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Under The Tuscan Sun: At Home in Italy Paperback – 1 May 1998


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Frequently Bought Together

Under The Tuscan Sun: At Home in Italy + Bella Tuscany: The Sweet Life in Italy + Under The Tuscan Sun [DVD] [2003] [2004]
Price For All Three: £18.58

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Product details

  • Paperback: 304 pages
  • Publisher: Bantam; 1st edition (1 May 1998)
  • Language: English
  • ISBN-10: 0553506676
  • ISBN-13: 978-0553506679
  • Product Dimensions: 12.7 x 1.9 x 19.8 cm
  • Average Customer Review: 3.7 out of 5 stars  See all reviews (45 customer reviews)
  • Amazon Bestsellers Rank: 34,698 in Books (See Top 100 in Books)

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Product Description

Amazon Review

In this memoir of her buying, renovating and living in an abandoned villa in Tuscany, Frances Mayes reveals the sensual pleasure she found living in rural Italy and the generous spirit she brought with her. She revels in the sunlight and the colour, the long view of her valley, the warm homey architecture, the languor of the slow paced days, the vigor of working her garden and the intimacy of her dealings with the locals. Cooking, gardening, tiling and painting are never chores, but skills to be learned, arts to be practiced and above all to be enjoyed. At the same time Mayes brings a literary and intellectual mind to bear on the experience, adding depth to this account of her enticing rural idyll. --Amazon.com

Review

"Lyrically written and beguiling... What makes it special is the sustained note of joy in it; joy in the beauty of the Tuscan countryside, the sights and sounds of daily life, the physical labour involved in the restoration of this 200-year-old villa and the five acres of land that go with it" (SUNDAY TIMES)

"Like many delightful books, this account of restoring a Tuscan farmhouse and its land is hard to classify. The author is a poet, good at evoking atmosphere and describing place; a cook who collects appetizing winter and summer recipes; an academic who sets her new home in its Roman and Etruscan context. Above all, Mayes is an enthusiast for starting over. After the dissolution of a long marriage, she celebrates Christmas in Italy with her grown-up daughter and her new partner. 'Is this much happiness allowed?' she asks. You bet" (MAIL ON SUNDAY)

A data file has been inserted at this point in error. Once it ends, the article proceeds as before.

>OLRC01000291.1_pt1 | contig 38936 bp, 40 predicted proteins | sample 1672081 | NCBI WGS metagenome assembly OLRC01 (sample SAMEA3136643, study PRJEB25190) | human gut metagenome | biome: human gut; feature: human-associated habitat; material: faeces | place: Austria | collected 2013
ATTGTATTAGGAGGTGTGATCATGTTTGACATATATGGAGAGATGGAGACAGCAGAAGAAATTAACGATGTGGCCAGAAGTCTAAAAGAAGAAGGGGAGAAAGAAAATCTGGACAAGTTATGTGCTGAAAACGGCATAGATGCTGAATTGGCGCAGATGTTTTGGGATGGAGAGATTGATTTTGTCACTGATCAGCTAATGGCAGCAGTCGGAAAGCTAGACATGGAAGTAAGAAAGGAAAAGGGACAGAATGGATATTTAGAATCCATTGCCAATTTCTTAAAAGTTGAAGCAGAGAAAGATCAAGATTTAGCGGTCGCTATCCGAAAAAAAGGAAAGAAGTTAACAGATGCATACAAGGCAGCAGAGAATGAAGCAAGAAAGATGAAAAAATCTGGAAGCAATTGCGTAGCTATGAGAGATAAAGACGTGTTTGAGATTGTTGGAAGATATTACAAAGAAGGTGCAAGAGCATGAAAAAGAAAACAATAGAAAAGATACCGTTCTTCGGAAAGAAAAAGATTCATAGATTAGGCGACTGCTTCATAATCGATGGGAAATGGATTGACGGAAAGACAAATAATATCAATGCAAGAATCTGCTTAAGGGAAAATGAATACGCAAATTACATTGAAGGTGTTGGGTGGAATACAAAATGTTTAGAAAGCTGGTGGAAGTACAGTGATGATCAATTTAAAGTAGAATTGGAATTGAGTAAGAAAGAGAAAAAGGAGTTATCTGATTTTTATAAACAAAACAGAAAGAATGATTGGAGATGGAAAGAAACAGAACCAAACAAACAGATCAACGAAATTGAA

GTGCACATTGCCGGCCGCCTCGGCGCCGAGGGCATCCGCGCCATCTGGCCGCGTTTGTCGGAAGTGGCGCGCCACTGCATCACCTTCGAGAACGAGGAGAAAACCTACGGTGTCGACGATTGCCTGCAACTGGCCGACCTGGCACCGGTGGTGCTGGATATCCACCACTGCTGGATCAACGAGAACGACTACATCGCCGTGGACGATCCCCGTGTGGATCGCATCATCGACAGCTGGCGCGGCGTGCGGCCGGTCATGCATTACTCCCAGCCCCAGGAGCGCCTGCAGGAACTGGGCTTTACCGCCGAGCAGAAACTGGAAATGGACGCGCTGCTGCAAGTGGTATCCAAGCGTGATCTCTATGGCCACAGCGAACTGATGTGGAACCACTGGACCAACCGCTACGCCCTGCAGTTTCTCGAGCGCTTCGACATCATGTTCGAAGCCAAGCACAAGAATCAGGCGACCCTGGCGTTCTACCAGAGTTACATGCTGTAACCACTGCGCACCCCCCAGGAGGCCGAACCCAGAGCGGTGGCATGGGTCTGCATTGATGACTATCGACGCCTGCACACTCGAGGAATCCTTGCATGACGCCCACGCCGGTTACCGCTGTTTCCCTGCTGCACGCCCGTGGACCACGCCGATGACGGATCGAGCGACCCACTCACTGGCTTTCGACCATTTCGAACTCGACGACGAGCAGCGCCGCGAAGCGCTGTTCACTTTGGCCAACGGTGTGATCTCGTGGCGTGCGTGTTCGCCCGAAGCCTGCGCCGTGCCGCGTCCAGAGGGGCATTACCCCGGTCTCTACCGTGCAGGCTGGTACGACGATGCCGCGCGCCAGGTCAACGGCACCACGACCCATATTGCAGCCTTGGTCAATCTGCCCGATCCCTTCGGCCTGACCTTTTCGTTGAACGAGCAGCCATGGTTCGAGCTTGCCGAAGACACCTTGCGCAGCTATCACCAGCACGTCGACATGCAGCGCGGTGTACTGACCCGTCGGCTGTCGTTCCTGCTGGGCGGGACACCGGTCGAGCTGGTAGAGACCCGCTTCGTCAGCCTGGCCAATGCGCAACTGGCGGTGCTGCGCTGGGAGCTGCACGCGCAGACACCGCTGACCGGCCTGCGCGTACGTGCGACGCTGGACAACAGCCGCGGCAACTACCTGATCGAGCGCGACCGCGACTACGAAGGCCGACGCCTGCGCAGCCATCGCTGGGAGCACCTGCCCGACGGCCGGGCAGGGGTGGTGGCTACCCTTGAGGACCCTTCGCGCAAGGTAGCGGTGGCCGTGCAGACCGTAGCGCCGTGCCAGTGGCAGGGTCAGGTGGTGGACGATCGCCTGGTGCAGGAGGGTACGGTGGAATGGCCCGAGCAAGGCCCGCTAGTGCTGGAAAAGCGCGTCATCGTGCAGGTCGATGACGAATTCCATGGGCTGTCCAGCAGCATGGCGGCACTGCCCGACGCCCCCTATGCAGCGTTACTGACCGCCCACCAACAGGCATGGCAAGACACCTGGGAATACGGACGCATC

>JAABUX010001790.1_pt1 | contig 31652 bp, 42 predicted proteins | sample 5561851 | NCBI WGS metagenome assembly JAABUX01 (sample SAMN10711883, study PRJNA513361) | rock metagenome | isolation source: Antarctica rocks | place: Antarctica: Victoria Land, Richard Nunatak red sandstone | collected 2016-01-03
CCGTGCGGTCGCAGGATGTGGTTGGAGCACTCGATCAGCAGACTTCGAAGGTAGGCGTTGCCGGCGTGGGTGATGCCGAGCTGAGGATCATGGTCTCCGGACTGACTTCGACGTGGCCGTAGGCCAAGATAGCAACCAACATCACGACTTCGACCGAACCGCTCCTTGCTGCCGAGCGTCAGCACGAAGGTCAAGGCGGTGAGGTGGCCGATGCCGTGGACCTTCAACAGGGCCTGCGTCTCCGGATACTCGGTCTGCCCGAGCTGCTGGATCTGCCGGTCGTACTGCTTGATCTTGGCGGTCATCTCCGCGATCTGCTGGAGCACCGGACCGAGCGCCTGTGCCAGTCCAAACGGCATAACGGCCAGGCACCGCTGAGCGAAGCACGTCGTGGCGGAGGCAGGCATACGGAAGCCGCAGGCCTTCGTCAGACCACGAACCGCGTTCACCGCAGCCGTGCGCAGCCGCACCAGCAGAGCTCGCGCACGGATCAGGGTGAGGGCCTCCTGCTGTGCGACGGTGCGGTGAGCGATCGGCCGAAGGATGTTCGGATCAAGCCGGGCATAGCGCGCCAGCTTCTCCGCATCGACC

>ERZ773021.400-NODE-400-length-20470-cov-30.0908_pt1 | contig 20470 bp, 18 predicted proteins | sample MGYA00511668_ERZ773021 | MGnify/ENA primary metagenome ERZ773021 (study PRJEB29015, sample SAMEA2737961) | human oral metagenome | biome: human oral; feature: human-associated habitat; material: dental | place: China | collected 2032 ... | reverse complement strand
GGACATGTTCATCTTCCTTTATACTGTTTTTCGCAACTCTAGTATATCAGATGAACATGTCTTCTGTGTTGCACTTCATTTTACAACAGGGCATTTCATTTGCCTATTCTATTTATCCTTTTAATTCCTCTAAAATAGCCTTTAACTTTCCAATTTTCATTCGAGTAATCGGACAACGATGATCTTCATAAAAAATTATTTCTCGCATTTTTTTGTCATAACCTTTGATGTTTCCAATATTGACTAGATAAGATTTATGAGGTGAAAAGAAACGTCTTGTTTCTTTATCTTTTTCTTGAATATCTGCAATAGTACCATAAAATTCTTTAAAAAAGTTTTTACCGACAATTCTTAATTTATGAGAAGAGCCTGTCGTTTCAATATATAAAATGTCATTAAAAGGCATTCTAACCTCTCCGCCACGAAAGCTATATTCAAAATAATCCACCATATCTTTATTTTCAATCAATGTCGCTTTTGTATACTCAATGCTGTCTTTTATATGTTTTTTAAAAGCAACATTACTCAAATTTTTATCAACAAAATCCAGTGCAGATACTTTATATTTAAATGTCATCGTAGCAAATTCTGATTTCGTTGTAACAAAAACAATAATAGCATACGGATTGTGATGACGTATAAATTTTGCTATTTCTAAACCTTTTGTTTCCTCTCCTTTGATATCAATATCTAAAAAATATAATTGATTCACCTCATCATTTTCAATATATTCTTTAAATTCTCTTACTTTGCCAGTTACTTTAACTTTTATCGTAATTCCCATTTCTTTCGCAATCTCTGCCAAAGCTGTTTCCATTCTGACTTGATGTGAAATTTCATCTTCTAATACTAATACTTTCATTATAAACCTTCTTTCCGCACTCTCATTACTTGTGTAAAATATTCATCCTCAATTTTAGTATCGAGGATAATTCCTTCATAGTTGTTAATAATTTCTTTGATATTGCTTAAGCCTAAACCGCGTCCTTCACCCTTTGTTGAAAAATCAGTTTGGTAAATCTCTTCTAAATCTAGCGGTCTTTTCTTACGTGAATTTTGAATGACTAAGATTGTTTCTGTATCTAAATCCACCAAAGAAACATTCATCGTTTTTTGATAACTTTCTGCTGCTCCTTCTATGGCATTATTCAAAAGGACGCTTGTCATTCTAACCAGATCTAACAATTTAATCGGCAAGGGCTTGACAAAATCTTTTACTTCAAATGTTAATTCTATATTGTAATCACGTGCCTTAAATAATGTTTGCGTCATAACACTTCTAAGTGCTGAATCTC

"Frances Mayes is a wonderful writer. She captures with exceptional poetry and vivacity the extraordinary beauty of Tuscany. She understands Tuscany like a person who was born and has lived here all her life" (Lorenza De'Medici)

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Customer Reviews

3.7 out of 5 stars

Most Helpful Customer Reviews

9 of 9 people found the following review helpful By Kittycat on 13 Sep 2008
Format: Paperback
Frances Mayes, an American professor in her late 40's, buys a derelict house near the Tuscan village of Cortona. She is recently divorced, and having spent many happy holidays in Italy before, decides to take a big risk in buying this small estate with 5 acres of land that is half way across the world. This book is about "what happens next" as she and her partner Ed begin the long process of renovating an old house that has not been lived in for over 30 years.

Due to their teaching schedules, they are able to devote an entire summer every year, plus a Christmas break, to the renovations. In between removing eco-systems of spiders and scorpions, linseed oiling the cotto floors, cleaning windows, designing the new kitchen and bathrooms, clearing the terraces of weeds, they also make trips to other parts of Tuscany where Mayes describes the food, the architecture, the people, the landscape. As the renovations progress, you get to meet the local tradespeople, some of the villagers, as well as Mayes' guests who visit from America.

I love this book and read it about once a year. Warning! By the end you will be longing to jump on the next plane to Italy, if only to find a good trattoria and sample some of the foods & recipes Mayes presents in her book. It is a quiet book, which may not appeal to those who saw the movie starring Diane Lane, but if you are looking to read something heartwarming on a cold winter's day, do read this one.